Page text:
Unionists voice concerns over Police Ombudsman proposals
UNIONISTS have said they will not support proposals by the Police Ombudsman Marie Anderson to compel only former officers to co-operate with her office.
Mrs Anderson is currently drawing up a legal paper which she will present to justice minister Naomi Long next month.
Under the proposal the ombudsman, who took up post last year, wants to establish a dedicated act which would underpin her work.
The Police Ombudsman's Office is currently set up under policing legislation.
The proposal to widen the powers and remit of her office, which investigates contemporary and historical complaints against the police, coincides with the 20th anniversary of its establishment in 2000.
In an interview with the Irish News this week Mrs Anderson suggested that former police officers should be compelled to co-operate with her office.
Former RUC and PSNI officers are currently not obliged to take part in ombudsman investigations.
Mrs Anderson said: “What is a frustration for me is, and it has been for other ombudsman, is the fact I cannot compel retired police officers to give evidence,” she said.
“That can mean a challenge for investigating the past if you can't actually compel officers to give evidence.”
She also suggested her office should have a greater role in disciplinary process involving PSNI officers.
As it stands her office can make recommendations to the PSNI, however, she is not involved in the disciplinary process and police do not have to accept recommendations made.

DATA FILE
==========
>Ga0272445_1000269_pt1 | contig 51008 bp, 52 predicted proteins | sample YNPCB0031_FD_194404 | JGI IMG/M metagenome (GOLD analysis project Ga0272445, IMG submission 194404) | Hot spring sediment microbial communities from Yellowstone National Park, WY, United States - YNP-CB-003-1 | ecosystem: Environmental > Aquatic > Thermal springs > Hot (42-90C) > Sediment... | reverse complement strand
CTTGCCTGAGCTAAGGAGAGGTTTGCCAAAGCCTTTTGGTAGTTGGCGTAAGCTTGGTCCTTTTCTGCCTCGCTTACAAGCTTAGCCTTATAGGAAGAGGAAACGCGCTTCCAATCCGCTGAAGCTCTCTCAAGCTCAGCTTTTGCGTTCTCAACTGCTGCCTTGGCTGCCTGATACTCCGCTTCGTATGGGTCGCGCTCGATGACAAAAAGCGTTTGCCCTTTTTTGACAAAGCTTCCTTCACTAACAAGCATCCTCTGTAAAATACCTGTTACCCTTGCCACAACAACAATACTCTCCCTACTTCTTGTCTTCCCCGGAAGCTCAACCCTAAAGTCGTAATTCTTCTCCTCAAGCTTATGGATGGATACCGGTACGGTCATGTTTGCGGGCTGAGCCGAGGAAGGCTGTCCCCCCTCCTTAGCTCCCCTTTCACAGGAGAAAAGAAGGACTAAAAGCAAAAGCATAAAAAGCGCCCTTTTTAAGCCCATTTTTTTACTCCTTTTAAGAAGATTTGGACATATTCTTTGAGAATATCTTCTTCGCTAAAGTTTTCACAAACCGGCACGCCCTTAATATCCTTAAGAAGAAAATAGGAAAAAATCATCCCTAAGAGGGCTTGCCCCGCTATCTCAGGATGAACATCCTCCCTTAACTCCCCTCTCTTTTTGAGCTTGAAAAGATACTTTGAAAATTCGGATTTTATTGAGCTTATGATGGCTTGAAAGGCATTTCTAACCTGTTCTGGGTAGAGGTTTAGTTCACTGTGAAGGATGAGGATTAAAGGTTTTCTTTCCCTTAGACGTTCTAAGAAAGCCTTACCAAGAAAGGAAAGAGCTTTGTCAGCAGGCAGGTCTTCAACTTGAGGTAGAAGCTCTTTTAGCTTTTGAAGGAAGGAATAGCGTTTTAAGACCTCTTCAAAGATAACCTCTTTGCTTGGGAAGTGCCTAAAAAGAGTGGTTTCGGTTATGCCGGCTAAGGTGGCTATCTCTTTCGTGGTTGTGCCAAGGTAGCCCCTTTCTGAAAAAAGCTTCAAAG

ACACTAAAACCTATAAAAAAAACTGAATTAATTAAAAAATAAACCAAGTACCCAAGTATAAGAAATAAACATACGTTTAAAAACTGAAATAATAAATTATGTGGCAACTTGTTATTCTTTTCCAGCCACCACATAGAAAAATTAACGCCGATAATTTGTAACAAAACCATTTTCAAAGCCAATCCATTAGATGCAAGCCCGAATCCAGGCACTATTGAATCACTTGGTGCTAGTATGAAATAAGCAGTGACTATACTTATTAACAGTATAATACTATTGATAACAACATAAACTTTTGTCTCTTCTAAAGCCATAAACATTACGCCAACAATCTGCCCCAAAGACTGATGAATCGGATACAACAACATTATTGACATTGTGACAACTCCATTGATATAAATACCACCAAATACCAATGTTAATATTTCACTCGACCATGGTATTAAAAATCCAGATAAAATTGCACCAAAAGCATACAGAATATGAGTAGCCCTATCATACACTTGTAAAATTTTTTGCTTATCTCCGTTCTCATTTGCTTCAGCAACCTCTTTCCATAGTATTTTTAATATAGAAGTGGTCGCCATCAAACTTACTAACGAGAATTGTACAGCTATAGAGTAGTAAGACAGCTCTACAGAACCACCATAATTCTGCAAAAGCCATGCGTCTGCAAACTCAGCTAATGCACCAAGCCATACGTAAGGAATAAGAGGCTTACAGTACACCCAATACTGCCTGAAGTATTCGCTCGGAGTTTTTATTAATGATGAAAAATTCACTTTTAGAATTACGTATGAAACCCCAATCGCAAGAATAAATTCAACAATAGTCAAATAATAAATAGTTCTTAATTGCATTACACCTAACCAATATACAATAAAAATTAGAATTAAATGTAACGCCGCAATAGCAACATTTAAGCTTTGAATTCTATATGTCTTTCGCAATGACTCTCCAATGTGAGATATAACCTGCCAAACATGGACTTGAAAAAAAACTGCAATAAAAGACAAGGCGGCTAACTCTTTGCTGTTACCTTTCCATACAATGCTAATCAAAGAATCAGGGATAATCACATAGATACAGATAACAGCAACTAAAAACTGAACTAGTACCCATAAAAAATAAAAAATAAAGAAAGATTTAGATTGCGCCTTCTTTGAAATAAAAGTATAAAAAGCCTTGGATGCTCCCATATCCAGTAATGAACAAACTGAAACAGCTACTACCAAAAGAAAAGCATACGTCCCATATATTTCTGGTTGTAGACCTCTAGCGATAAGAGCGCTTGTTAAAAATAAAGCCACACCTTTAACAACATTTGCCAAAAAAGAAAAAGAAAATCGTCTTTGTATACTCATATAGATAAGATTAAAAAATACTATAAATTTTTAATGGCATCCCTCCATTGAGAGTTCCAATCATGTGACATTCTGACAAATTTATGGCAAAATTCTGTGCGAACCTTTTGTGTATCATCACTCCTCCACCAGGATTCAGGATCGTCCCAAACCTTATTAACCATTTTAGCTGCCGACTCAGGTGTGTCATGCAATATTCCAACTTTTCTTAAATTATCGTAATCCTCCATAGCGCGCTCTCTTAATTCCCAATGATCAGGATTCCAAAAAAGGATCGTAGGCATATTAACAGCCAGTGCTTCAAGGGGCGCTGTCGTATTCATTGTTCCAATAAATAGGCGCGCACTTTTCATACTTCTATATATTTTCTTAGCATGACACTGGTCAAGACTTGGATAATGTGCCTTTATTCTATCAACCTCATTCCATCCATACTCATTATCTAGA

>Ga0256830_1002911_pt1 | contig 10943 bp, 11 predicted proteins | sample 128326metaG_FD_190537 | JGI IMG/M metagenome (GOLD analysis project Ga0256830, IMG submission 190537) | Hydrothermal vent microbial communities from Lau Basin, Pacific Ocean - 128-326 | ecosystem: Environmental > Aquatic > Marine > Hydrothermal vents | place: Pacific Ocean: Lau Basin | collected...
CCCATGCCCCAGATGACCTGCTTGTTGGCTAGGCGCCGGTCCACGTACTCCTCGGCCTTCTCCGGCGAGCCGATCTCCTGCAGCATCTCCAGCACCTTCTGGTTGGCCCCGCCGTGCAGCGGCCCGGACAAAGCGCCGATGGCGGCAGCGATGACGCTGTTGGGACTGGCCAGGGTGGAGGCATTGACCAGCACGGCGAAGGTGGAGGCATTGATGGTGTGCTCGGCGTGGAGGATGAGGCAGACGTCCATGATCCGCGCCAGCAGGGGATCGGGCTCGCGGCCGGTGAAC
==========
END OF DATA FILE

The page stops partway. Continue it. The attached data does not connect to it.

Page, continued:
UUP justice spokesman Doug Beattie last night praised the role of the RUC during the Troubles and voiced concerns about the ombudsman's proposals.
“If the Ombudsman intends to go down this road then it should be through legislation - via the Department for Justice - that should compel any member of the public, as private citizens, to cooperate with her office and not just former police officers.
“The Ulster Unionist Party will not support the singling out of former retired police officers in this way. We would expect both the Chief Constable and the Justice Minister to ensure that former police officers will not be treated in any way less favourable than other private citizens.
SDLP Policing Board member Dolores Kelly welcomed the proposals.
“We have long called for that and voted for it on the record to be introduced before,” she said.
She added that “It's regrettable we have to introduce legislation (for people) to do the right thing”.
Sinn Féin justice spokeswoman Linda Dillon said her party supports the ombudsman's call for new legislation.
However, she warned that any new measures should not replace the legacy mechanisms proposed in the Stormont House Agreement.
She said her party supports “anything that will help families get the truth and justice”.
“The fact that the Police Ombudsman's Office have to do this highlights the failure of the British government to implement the (SHA) mechanisms,” she said.
A spokesman for the Department of Justice said the minister “looks forward to considering the proposals in due course and discussing them with the Ombudsman”.
“This will form part of an upcoming series of meetings with key stakeholders to take stock and consider any measures necessary to improve the current arrangements for policing oversight and accountability.”
The Northern Ireland Retired Police Officers Association could not be contacted.